But our globalised and steadily growing economy is using up this irreplaceable natural asset at a terrific speed. The rate of loss of species and habitats is proceeding relentlessly at up to 1,000 times the speed of natural processes.

Global biodiversity policy is therefore a fundamental component of global economic policy. We need a greening of globalisation.

To achieve this we need a comprehensive mix of policies that includes regulatory measures, economic incentives and voluntary measures and integrates governments, the private sector and consumers.

We need to address some basic questions:

How can we enhance trade in products which are produced sustainably - can we agree on a facilitated market access for such products in the global trade regime?

  • How can we control the trade in illegally harvested timber and in wildlife?
  • Can we bring companies, the stock markets and the credit sector to adopt effective codes of conduct and criteria for investment?
  • How can we support the certification of products to guide consumer decisions?
  • Can we create economic incentives - for instance through the transformation of subsidies?
  • How can we ensure the fair and equitable sharing of benefits arising out of the utilisation of genetic resources?

Besides the crucial role of direct conservation policies such as protected area systems and sustainable production methods, mainstreaming biodiversity into all relevant sectors such as trade, development, financing and transport is essential.

We are also increasingly becoming aware of the close link between biodiversity and climate.

Habitats like forests, bogs and coral reefs contain massive carbon reservoirs, which significantly contribute to regulating the global climate.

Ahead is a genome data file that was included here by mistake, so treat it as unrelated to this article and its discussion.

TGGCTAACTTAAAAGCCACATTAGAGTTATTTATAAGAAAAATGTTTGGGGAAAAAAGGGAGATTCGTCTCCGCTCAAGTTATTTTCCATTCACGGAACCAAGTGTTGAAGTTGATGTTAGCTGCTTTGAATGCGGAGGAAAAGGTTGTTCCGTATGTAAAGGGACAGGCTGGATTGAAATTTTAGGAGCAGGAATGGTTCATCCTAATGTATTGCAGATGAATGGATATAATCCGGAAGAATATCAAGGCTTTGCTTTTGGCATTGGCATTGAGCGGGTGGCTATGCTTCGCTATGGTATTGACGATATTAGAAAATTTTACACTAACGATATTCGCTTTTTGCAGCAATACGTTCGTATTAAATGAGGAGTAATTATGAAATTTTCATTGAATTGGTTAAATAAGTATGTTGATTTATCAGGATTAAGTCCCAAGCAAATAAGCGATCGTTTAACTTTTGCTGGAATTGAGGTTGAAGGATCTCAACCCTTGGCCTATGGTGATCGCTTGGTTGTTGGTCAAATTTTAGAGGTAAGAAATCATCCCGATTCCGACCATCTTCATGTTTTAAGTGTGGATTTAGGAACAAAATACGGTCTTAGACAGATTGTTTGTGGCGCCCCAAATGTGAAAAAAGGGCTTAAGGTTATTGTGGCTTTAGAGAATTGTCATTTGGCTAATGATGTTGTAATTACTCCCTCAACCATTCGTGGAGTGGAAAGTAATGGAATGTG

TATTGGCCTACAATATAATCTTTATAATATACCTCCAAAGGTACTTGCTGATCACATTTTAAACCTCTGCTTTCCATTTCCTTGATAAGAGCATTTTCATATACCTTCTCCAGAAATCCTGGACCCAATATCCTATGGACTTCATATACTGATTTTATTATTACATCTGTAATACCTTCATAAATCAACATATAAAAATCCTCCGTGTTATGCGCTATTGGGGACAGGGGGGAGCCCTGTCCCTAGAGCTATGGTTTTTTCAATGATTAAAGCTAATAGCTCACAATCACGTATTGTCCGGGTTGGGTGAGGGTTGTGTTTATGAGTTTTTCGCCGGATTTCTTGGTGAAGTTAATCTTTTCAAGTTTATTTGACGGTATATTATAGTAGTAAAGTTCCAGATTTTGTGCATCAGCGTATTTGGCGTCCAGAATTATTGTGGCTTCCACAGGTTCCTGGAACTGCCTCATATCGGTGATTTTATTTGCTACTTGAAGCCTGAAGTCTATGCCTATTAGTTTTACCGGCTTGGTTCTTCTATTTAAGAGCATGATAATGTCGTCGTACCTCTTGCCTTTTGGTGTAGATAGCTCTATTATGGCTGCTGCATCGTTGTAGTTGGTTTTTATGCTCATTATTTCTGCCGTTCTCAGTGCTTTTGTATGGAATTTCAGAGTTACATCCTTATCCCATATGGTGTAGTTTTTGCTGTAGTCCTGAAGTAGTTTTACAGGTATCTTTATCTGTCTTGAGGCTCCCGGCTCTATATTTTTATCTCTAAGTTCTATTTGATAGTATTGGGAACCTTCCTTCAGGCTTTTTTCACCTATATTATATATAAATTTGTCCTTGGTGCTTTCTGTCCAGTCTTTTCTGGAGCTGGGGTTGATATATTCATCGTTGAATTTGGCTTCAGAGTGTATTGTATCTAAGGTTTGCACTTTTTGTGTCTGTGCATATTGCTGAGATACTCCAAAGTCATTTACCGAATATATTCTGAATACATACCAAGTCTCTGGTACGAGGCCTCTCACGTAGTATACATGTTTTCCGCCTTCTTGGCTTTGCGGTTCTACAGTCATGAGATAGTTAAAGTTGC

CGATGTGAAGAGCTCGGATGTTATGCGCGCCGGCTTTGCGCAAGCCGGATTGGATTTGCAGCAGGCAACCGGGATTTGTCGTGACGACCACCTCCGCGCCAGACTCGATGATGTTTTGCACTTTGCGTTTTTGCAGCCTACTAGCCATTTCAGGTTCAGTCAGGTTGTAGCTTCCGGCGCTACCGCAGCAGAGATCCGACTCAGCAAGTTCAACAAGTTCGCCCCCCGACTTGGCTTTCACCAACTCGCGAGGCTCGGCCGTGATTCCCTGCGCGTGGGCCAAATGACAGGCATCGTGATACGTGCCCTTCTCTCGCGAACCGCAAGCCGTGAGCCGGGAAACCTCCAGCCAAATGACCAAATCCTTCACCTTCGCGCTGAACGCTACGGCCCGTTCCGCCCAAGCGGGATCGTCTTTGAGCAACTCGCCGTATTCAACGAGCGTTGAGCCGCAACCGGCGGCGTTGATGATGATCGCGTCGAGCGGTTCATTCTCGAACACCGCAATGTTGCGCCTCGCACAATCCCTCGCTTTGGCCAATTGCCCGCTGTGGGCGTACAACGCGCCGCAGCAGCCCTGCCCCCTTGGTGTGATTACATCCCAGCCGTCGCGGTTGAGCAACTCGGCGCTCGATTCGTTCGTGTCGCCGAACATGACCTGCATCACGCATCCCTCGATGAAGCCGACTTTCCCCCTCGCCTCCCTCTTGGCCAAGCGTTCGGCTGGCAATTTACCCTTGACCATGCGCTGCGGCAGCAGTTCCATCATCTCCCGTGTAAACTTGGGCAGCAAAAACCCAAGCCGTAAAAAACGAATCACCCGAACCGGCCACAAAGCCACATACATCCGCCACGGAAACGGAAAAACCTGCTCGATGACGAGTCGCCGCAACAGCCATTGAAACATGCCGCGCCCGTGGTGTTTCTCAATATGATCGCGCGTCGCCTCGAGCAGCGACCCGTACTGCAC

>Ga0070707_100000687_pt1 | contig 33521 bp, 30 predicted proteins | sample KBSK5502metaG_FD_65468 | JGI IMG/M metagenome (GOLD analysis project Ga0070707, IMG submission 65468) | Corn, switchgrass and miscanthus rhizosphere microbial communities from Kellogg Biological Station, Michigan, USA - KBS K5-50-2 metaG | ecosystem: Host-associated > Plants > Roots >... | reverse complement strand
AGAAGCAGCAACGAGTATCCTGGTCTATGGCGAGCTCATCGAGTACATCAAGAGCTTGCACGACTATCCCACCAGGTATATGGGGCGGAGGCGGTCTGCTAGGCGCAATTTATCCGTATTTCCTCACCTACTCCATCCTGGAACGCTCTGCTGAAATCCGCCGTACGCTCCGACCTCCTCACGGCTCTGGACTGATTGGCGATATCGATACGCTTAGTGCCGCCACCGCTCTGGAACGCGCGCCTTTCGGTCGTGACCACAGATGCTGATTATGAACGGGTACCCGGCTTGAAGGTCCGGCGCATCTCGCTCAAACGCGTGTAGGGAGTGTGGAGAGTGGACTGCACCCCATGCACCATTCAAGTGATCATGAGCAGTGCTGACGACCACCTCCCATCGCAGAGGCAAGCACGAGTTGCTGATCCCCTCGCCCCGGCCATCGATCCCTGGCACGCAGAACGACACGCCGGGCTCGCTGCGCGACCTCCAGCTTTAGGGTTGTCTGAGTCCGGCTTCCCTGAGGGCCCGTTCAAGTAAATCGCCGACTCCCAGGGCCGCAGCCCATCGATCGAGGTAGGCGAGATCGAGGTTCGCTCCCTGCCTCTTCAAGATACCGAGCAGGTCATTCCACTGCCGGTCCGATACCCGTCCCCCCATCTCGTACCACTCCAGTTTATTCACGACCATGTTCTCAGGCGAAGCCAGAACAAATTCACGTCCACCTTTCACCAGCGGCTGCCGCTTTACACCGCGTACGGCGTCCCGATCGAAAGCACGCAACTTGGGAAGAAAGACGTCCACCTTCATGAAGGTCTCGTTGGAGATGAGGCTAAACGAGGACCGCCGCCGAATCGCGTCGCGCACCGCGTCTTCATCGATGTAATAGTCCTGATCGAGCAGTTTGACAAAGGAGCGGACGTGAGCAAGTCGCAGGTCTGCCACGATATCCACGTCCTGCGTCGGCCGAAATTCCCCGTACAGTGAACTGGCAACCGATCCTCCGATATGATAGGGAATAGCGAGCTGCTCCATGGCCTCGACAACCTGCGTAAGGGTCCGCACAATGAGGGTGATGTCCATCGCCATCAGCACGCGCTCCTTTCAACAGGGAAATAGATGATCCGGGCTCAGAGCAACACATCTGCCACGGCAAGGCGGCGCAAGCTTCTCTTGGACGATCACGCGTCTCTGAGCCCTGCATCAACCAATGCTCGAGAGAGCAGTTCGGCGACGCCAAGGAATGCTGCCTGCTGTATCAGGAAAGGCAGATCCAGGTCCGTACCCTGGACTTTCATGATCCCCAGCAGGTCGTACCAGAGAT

Equally, the climate has a direct influence on the state of biodiversity. Estimates predict the loss of up to 30% of species by 2050 if climate change continues at its current pace.

We therefore need integrated solutions to global environmental problems. If biofuels are produced on land obtained through deforestation, their use is ineffective for climate change mitigation and has substantial negative effects on biodiversity.

Clear signals

We need to support certification of biofuels to secure sustainable production - an issue which will be addressed during the German G8 presidency.

A refinery (Image: EyeWire)

At the World Summit on Sustainable Development, held in Johannesburg in 2002, the heads of state and government agreed to significantly reduce the rate of loss of biodiversity by 2010.

With time against us, the G8 nations are under a particular obligation. With their production and consumption patterns, they are accountable for a vast majority of pressures and threats.

They are also the countries with the greatest economic power and as the largest consumers of biological resources in terms of per capita consumption.

During next week's meeting of environment ministers in Potsdam (15-17 March) we will discuss ways and means to enhance global biodiversity policies.

The aim of the meeting is to agree on common initiatives and to find concrete areas of enhanced co-operation in order to meet the 2010 target.

This meeting will send a clear signal to June's G8 summit of heads of state and government on the crucial importance of biodiversity for the global economy and the need to integrate biodiversity into all relevant policy sectors.

Sigmar Gabriel is the German Federal Environment Minister and will head next week's G8 environment ministers' meeting in Potsdam

The Green Room is a series of opinion pieces on environmental topics running weekly on the BBC News website